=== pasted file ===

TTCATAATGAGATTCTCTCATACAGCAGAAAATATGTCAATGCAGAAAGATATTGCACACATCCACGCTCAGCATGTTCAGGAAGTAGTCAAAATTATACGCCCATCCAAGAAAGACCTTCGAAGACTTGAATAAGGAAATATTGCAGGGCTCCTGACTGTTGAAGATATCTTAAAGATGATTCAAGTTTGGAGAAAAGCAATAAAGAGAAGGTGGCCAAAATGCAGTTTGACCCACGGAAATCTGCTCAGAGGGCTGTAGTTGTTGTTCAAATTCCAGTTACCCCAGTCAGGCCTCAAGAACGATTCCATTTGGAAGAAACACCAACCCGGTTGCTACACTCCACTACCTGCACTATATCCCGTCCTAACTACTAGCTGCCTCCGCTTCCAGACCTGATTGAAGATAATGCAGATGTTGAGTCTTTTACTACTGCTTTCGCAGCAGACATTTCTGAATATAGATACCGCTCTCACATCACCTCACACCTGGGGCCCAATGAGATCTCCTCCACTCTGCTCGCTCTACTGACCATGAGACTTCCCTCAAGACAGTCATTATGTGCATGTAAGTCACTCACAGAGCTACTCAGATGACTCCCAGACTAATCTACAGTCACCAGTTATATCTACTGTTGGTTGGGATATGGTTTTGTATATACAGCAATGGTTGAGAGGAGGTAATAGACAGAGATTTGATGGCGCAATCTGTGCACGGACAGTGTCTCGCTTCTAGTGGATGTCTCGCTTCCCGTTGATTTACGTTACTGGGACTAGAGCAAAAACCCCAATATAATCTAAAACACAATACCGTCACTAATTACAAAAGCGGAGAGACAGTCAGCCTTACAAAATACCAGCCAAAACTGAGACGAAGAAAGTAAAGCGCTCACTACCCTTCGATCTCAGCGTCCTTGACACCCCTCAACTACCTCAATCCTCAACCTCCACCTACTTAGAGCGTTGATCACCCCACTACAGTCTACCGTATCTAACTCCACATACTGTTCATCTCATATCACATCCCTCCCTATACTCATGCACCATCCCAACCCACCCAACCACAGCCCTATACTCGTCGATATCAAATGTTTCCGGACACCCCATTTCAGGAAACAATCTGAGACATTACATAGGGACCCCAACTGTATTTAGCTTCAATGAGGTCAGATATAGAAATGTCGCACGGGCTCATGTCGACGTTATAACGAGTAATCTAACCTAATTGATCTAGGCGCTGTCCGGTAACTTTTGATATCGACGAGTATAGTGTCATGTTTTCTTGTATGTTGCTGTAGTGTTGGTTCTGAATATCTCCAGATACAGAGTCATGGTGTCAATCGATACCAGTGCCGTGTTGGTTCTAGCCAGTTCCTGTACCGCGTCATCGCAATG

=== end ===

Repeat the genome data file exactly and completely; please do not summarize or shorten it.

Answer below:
TTCATAATGAGATTCTCTCATACAGCAGAAAATATGTCAATGCAGAAAGATATTGCACACATCCACGCTCAGCATGTTCAGGAAGTAGTCAAAATTATACGCCCATCCAAGAAAGACCTTCGAAGACTTGAATAAGGAAATATTGCAGGGCTCCTGACTGTTGAAGATATCTTAAAGATGATTCAAGTTTGGAGAAAAGCAATAAAGAGAAGGTGGCCAAAATGCAGTTTGACCCACGGAAATCTGCTCAGAGGGCTGTAGTTGTTGTTCAAATTCCAGTTACCCCAGTCAGGCCTCAAGAACGATTCCATTTGGAAGAAACACCAACCCGGTTGCTACACTCCACTACCTGCACTATATCCCGTCCTAACTACTAGCTGCCTCCGCTTCCAGACCTGATTGAAGATAATGCAGATGTTGAGTCTTTTACTACTGCTTTCGCAGCAGACATTTCTGAATATAGATACCGCTCTCACATCACCTCACACCTGGGGCCCAATGAGATCTCCTCCACTCTGCTCGCTCTACTGACCATGAGACTTCCCTCAAGACAGTCATTATGTGCATGTAAGTCACTCACAGAGCTACTCAGATGACTCCCAGACTAATCTACAGTCACCAGTTATATCTACTGTTGGTTGGGATATGGTTTTGTATATACAGCAATGGTTGAGAGGAGGTAATAGACAGAGATTTGATGGCGCAATCTGTGCACGGACAGTGTCTCGCTTCTAGTGGATGTCTCGCTTCCCGTTGATTTACGTTACTGGGACTAGAGCAAAAACCCCAATATAATCTAAAACACAATACCGTCACTAATTACAAAAGCGGAGAGACAGTCAGCCTTACAAAATACCAGCCAAAACTGAGACGAAGAAAGTAAAGCGCTCACTACCCTTCGATCTCAGCGTCCTTGACACCCCTCAACTACCTCAATCCTCAACCTCCACCTACTTAGAGCGTTGATCACCCCACTACAGTCTACCGTATCTAACTCCACATACTGTTCATCTCATATCACATCCCTCCCTATACTCATGCACCATCCCAACCCACCCAACCACAGCCCTATACTCGTCGATATCAAATGTTTCCGGACACCCCATTTCAGGAAACAATCTGAGACATTACATAGGGACCCCAACTGTATTTAGCTTCAATGAGGTCAGATATAGAAATGTCGCACGGGCTCATGTCGACGTTATAACGAGTAATCTAACCTAATTGATCTAGGCGCTGTCCGGTAACTTTTGATATCGACGAGTATAGTGTCATGTTTTCTTGTATGTTGCTGTAGTGTTGGTTCTGAATATCTCCAGATACAGAGTCATGGTGTCAATCGATACCAGTGCCGTGTTGGTTCTAGCCAGTTCCTGTACCGCGTCATCGCAATG